The crack in the blister is meshed explicitly with distinct facing nodes. At the beginning of the calculation, the displacements of the facing nodes are equal. At the time of the microphone event related to the blister cracking, these conditions are released. Figure 10 illustrates the dissymmetric development of plastic strains in the simulation with a 50% thick blister (θ_{1} = 5°, θ_{2} = 10°, blister length on clad outer surface ∼1.3 mm). Interestingly, very high plastic strains tend to develop at the blister crack tip but also along the blisterclad interface which might be the reason for the blistercrack decohesion observed in Figure 5.
From the calculation, it appears that the plastic strain in the 45° shear band reaches in this case 2.8% at the time of failure of the REPNa8 test, to be compared to the previous estimate with ALCYONE of the plastic strain at failure (0.5%, see Fig. 8). A realistic approach to clad failure induced by hydride blister cracking during a RIA obviously requires the development of a simulation tool able to model the whole circumference of the cladding tube and the evolving PCMI. The impact of blister geometry (length on outer clad surface, dissymmetry of the crack) has not been studied yet in spite of its potential great importance on plastic strains. Moreover, the limited axial length of the blisters was not considered in this study since only 2D simulations were performed. It might as well contribute to the calculation of greater plastic strains more consistent with experimental measures.
Fig. 10
Finite Element mesh of the 2D simulation of the whole cladding circumference with a single dissymetrically cracked blister. Calculated distribution of equivalent plastic strains in the simulation. 
Fig. 11
Plastic strain distributions calculated at the end of the REPNa8 test in case the blister crack is situated in front of the plane of fracture (left) or the plane of symmetry (right) of the pellet fragment. 
7 Conclusions
In this paper, the thermomechanical response of a fuel rod containing a fictitious hydride blister has been studied by 2D plane strain simulations of RIA. The blister was assumed to behave as the rest of the cladding material till a prescribed hoop stress is reached on the outer clad surface. The stress criterion is based on the Finite Element analysis of a PROMETRA laboratory hoop tensile test performed on a highly irradiated sample with a throughwall hydride blister. The 2D simulations of the REPNa8 pulse test performed with ALCYONE led to a qualitatively good representation of the mixed failure mode encountered in RIA pulse transients on highly corroded fuel rods: the brittle failure of the prepulse 50% thick hydride blister was followed by the development of a diagonally oriented plastic shear band in the remaining clad ligament. The average plastic hoop strain in the shear band at the time of failure of the REPNa8 test (∼0.5%) was then used to quantify the enthalpy at failure in fuel rods with blister of increasing depth (25 to 90% of the clad thickness).
FE simulations of the whole cladding circumference with a single hydride blister were then performed to study the impact of the blister geometry and of the crack position on the results. In case of a dissymmetric radial crack, high plastic strains were obtained at the blister crack tip but also along the blisterclad interface, which might be the reason for the blisterclad decohesion that can be observed after RIA tests.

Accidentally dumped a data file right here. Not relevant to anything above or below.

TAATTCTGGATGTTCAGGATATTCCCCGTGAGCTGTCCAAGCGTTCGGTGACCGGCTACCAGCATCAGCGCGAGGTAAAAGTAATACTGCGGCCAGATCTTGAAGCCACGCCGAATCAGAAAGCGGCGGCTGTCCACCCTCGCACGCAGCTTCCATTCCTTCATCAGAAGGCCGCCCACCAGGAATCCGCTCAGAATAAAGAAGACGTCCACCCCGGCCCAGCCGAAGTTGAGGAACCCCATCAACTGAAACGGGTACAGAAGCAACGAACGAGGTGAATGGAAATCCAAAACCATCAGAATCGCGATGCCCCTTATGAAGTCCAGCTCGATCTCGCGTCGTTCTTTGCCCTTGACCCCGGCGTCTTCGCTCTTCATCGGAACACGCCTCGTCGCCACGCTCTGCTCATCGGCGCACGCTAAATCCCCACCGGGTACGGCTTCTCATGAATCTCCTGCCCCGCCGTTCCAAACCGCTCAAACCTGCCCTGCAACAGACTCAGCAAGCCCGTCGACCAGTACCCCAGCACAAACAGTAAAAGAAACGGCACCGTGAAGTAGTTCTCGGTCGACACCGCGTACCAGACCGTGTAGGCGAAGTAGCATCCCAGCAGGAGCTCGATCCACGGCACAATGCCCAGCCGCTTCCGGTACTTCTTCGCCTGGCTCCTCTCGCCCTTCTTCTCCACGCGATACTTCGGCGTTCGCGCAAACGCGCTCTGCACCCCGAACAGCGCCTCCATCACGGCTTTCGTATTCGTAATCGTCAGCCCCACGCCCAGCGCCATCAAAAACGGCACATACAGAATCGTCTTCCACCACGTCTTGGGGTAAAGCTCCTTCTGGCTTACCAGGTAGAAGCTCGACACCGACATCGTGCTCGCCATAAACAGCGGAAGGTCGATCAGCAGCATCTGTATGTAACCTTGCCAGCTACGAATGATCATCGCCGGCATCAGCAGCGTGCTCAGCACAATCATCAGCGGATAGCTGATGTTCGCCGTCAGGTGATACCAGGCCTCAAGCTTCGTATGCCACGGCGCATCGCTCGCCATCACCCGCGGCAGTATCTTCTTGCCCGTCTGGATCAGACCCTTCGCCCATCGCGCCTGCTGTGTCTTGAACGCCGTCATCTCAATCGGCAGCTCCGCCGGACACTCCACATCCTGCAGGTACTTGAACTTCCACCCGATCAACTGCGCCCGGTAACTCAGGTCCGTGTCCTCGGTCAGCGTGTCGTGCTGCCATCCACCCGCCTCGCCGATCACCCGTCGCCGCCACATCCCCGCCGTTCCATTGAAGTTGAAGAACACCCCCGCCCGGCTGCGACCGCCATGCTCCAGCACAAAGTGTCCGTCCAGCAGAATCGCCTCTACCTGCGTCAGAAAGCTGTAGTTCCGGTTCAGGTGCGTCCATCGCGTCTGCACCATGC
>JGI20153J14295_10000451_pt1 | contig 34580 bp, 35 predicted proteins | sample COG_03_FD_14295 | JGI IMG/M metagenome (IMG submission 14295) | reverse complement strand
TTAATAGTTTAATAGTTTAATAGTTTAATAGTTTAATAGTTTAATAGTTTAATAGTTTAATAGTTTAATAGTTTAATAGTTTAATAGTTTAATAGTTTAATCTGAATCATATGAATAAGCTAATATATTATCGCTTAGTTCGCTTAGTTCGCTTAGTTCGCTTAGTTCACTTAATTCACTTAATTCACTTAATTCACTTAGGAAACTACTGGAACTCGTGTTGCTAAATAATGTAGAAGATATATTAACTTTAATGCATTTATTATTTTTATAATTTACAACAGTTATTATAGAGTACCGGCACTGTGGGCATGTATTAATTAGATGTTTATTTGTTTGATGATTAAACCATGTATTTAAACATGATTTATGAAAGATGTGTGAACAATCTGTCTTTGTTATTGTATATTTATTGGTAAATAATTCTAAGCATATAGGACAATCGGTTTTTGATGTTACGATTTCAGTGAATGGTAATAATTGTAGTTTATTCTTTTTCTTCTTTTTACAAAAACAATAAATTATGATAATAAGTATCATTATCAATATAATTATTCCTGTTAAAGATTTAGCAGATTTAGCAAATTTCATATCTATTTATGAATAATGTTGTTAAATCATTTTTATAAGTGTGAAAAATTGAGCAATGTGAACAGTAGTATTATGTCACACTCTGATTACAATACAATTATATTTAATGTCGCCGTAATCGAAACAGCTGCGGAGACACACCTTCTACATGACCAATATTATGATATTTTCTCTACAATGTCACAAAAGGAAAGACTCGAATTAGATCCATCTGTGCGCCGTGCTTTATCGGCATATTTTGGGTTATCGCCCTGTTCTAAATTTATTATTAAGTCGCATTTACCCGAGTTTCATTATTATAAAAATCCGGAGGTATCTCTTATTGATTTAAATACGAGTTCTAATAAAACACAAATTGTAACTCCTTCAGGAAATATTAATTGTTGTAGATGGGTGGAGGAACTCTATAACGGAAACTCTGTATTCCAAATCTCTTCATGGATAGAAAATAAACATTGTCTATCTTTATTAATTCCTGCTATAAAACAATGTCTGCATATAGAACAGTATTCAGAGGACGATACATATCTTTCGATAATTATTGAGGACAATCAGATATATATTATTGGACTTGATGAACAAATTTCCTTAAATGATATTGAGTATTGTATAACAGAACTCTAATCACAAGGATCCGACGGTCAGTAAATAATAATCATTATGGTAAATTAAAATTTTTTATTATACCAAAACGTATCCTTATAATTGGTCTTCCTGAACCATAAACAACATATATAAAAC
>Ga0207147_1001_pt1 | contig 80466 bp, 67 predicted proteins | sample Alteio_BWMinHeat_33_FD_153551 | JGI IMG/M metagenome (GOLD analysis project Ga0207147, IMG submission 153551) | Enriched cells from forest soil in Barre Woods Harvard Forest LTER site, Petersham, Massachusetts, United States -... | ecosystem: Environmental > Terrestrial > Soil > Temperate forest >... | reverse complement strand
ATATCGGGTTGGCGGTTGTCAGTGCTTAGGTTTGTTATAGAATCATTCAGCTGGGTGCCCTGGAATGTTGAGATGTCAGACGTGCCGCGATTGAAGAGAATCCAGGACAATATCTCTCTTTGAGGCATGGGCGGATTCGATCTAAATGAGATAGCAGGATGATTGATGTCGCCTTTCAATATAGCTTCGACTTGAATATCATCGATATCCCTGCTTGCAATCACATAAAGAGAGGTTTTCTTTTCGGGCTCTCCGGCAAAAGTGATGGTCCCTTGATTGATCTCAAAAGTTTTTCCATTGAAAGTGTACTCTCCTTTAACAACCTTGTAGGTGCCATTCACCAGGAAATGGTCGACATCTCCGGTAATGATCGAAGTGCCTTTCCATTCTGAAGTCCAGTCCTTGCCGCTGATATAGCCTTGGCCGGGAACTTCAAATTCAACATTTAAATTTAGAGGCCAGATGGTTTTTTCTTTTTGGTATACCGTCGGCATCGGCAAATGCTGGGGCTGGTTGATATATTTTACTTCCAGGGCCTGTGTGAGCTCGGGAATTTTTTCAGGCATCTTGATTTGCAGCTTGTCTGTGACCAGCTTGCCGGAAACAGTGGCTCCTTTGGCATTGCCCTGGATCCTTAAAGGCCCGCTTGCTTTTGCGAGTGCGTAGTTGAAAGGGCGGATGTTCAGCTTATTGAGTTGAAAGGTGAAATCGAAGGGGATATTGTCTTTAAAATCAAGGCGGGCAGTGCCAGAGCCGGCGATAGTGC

Acknowledgments
The authors would like to thank AREVA and EDF for the financial and technical support to this work.
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Cite this article as: Jérôme Sercombe, Thomas Helfer, Eric Federici, David Leboulch, Thomas Le Jolu, Arthur Hellouin de Ménibus, Christian Bernaudat, 2D simulation of hydride blister cracking during a RIA transient with the fuel code ALCYONE, EPJ Nuclear Sci. Technol. 2, 22 (2016)
All Tables
All Figures
Fig. 1
Mesh and mechanical boundary conditions in the 2D scheme of ALCYONE. 

In the text 
Fig. 2
Hoop stresses calculated at failure time during the PROMETRA test 2468 (left: friction coefficient 0.1, right: friction coefficient 0.4). 

In the text 
Fig. 3
Hoop stresses (in MPa) calculated in the cladding 5 ms (left) and at the time of the microphone event attributed to the cracking of a hydride blister at PPN (right). 

In the text 
Fig. 4
Local reopening of the pelletclad gap during the pulse transient and distribution of the clad equivalent plastic strains (clad displacements are multiplied by a factor 5). 

In the text 
Fig. 5
Clad state at PPN after the REPNa8 test and calculated equivalent plastic strains at the end of the 2D simulation. 

In the text 
Fig. 6
Equivalent plastic strains calculated at the time of the REPNa8 fuel rod loss of tightness in function of the hydride blister depth (in % of the clad wall thickness). 

In the text 
Fig. 7
Location where the average plastic hoop strain in the 45° band is calculated. 

In the text 
Fig. 8
Calculated evolution of the average plastic hoop strain in the 45° shear band during the REPNa8 simulation in function of the hydride blister depth (in % of the clad thickness). 

In the text 
Fig. 9
Calculated evolution of the enthalpy at failure in function of the hydride blister depth (in % of the clad wall thickness), based on the REPNa8 test conditions. 

In the text 
Fig. 10
Finite Element mesh of the 2D simulation of the whole cladding circumference with a single dissymetrically cracked blister. Calculated distribution of equivalent plastic strains in the simulation. 

In the text 
Fig. 11
Plastic strain distributions calculated at the end of the REPNa8 test in case the blister crack is situated in front of the plane of fracture (left) or the plane of symmetry (right) of the pellet fragment. 

In the text